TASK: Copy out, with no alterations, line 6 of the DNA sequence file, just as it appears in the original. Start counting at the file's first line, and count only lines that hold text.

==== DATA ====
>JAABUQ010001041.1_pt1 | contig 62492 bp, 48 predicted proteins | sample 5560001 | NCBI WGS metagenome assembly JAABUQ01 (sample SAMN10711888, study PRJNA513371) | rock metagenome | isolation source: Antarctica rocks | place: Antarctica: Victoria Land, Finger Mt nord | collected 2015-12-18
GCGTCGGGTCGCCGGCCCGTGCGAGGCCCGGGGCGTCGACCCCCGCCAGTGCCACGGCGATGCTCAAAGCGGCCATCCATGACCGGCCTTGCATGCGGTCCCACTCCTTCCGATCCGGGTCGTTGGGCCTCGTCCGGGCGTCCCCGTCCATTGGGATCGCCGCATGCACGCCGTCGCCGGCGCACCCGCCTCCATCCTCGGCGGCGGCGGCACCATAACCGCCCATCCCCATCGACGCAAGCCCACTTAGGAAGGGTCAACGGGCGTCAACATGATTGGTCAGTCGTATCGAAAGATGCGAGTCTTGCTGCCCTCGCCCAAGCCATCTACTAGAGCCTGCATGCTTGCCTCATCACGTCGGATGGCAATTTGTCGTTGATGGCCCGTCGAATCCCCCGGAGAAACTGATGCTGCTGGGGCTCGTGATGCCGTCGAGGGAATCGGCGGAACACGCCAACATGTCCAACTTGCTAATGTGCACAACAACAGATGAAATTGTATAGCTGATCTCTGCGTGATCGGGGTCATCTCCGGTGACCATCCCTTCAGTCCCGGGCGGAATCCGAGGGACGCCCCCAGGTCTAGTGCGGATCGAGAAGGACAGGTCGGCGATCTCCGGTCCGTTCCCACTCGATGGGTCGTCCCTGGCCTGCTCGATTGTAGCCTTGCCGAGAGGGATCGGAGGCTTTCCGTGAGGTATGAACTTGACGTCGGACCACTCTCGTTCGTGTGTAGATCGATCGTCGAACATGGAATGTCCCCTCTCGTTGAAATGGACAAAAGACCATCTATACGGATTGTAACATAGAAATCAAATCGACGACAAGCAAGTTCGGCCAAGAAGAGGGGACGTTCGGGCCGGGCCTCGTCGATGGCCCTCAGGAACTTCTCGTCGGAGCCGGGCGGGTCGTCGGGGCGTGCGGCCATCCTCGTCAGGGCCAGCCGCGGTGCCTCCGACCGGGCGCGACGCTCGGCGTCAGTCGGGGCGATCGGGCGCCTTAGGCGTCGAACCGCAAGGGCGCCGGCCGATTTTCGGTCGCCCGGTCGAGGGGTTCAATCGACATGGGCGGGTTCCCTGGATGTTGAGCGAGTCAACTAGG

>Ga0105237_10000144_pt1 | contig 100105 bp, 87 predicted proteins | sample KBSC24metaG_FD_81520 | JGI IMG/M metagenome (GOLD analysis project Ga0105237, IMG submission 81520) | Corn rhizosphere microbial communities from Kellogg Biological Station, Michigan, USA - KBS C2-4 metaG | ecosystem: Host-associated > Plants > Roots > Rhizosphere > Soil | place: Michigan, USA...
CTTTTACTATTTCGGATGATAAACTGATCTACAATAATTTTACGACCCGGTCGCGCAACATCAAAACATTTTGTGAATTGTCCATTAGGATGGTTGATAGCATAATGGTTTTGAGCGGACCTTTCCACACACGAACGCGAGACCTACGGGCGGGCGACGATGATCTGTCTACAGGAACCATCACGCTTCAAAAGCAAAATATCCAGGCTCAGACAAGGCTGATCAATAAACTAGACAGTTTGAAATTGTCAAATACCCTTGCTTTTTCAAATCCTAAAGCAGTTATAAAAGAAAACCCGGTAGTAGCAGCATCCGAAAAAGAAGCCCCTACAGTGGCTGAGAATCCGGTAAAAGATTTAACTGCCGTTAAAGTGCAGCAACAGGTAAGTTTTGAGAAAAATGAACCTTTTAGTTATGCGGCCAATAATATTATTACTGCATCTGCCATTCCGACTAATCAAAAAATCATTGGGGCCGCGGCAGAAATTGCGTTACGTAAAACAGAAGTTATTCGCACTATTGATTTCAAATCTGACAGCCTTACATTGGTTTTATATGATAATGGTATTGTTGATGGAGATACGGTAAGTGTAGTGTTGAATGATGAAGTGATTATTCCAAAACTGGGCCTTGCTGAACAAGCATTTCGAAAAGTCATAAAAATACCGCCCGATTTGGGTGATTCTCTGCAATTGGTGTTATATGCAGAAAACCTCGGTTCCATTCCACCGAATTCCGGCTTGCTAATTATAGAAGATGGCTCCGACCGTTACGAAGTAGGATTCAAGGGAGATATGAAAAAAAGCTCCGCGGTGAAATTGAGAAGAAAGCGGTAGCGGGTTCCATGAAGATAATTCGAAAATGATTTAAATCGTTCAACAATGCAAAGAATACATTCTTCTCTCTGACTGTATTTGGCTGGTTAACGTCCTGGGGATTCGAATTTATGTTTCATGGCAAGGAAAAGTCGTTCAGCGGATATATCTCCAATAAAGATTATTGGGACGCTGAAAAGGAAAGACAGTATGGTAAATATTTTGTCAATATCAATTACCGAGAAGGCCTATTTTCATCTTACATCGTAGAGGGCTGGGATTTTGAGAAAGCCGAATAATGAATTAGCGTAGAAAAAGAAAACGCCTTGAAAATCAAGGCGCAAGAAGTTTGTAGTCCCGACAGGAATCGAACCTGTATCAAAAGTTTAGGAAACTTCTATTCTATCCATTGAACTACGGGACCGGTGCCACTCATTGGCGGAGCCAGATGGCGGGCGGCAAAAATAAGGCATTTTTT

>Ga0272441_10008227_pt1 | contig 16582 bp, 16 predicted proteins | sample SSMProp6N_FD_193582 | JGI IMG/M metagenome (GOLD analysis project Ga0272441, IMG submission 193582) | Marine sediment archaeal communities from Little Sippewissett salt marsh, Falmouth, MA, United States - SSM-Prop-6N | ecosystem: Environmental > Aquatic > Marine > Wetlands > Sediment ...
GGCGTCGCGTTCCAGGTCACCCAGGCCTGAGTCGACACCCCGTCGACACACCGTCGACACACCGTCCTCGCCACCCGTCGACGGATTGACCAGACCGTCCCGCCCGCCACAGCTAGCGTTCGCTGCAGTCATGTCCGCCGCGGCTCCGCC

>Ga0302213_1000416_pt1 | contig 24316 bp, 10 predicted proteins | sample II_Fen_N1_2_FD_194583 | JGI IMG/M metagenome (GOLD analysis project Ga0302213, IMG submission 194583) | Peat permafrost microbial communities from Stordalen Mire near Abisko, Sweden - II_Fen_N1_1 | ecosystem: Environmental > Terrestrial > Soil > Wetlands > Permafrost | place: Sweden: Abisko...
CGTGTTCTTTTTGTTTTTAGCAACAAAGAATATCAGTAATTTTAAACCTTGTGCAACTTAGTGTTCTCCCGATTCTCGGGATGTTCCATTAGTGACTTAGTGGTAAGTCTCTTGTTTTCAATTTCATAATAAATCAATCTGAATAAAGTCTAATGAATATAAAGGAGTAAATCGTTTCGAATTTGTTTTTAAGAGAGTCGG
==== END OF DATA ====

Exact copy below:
GGCGTCGCGTTCCAGGTCACCCAGGCCTGAGTCGACACCCCGTCGACACACCGTCGACACACCGTCCTCGCCACCCGTCGACGGATTGACCAGACCGTCCCGCCCGCCACAGCTAGCGTTCGCTGCAGTCATGTCCGCCGCGGCTCCGCC